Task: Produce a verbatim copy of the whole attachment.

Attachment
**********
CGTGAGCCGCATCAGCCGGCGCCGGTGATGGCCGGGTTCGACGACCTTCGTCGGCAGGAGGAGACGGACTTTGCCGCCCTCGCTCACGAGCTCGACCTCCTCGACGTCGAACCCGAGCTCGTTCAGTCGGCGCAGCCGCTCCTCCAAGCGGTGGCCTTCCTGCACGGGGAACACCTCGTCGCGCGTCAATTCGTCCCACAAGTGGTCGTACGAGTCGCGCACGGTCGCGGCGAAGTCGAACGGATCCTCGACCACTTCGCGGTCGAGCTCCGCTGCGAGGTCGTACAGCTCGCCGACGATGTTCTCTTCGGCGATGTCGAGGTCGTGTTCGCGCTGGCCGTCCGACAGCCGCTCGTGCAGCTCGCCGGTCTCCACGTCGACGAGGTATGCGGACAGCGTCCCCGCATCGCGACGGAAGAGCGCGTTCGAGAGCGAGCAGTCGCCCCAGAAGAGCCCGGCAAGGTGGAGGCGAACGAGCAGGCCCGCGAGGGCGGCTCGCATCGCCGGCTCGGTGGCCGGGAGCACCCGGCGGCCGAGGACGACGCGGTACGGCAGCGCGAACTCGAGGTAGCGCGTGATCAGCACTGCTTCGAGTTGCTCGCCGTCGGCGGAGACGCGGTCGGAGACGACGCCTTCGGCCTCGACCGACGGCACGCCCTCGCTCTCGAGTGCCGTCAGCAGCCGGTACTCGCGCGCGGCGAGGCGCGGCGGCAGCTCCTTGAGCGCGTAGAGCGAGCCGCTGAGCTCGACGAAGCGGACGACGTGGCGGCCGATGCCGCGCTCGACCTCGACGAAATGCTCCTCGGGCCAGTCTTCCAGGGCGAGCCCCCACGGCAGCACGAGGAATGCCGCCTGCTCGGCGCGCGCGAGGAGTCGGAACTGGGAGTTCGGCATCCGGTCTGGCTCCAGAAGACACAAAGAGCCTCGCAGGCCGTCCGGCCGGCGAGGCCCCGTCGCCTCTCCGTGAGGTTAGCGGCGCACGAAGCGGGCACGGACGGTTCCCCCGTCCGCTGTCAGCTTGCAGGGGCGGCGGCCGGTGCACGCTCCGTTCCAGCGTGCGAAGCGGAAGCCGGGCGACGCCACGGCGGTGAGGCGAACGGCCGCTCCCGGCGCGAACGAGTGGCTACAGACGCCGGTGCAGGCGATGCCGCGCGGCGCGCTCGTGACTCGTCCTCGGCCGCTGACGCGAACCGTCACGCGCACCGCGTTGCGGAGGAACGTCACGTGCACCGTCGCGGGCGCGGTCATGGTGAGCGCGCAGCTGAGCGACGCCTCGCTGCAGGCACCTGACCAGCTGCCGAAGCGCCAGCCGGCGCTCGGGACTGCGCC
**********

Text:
CGTGAGCCGCATCAGCCGGCGCCGGTGATGGCCGGGTTCGACGACCTTCGTCGGCAGGAGGAGACGGACTTTGCCGCCCTCGCTCACGAGCTCGACCTCCTCGACGTCGAACCCGAGCTCGTTCAGTCGGCGCAGCCGCTCCTCCAAGCGGTGGCCTTCCTGCACGGGGAACACCTCGTCGCGCGTCAATTCGTCCCACAAGTGGTCGTACGAGTCGCGCACGGTCGCGGCGAAGTCGAACGGATCCTCGACCACTTCGCGGTCGAGCTCCGCTGCGAGGTCGTACAGCTCGCCGACGATGTTCTCTTCGGCGATGTCGAGGTCGTGTTCGCGCTGGCCGTCCGACAGCCGCTCGTGCAGCTCGCCGGTCTCCACGTCGACGAGGTATGCGGACAGCGTCCCCGCATCGCGACGGAAGAGCGCGTTCGAGAGCGAGCAGTCGCCCCAGAAGAGCCCGGCAAGGTGGAGGCGAACGAGCAGGCCCGCGAGGGCGGCTCGCATCGCCGGCTCGGTGGCCGGGAGCACCCGGCGGCCGAGGACGACGCGGTACGGCAGCGCGAACTCGAGGTAGCGCGTGATCAGCACTGCTTCGAGTTGCTCGCCGTCGGCGGAGACGCGGTCGGAGACGACGCCTTCGGCCTCGACCGACGGCACGCCCTCGCTCTCGAGTGCCGTCAGCAGCCGGTACTCGCGCGCGGCGAGGCGCGGCGGCAGCTCCTTGAGCGCGTAGAGCGAGCCGCTGAGCTCGACGAAGCGGACGACGTGGCGGCCGATGCCGCGCTCGACCTCGACGAAATGCTCCTCGGGCCAGTCTTCCAGGGCGAGCCCCCACGGCAGCACGAGGAATGCCGCCTGCTCGGCGCGCGCGAGGAGTCGGAACTGGGAGTTCGGCATCCGGTCTGGCTCCAGAAGACACAAAGAGCCTCGCAGGCCGTCCGGCCGGCGAGGCCCCGTCGCCTCTCCGTGAGGTTAGCGGCGCACGAAGCGGGCACGGACGGTTCCCCCGTCCGCTGTCAGCTTGCAGGGGCGGCGGCCGGTGCACGCTCCGTTCCAGCGTGCGAAGCGGAAGCCGGGCGACGCCACGGCGGTGAGGCGAACGGCCGCTCCCGGCGCGAACGAGTGGCTACAGACGCCGGTGCAGGCGATGCCGCGCGGCGCGCTCGTGACTCGTCCTCGGCCGCTGACGCGAACCGTCACGCGCACCGCGTTGCGGAGGAACGTCACGTGCACCGTCGCGGGCGCGGTCATGGTGAGCGCGCAGCTGAGCGACGCCTCGCTGCAGGCACCTGACCAGCTGCCGAAGCGCCAGCCGGCGCTCGGGACTGCGCC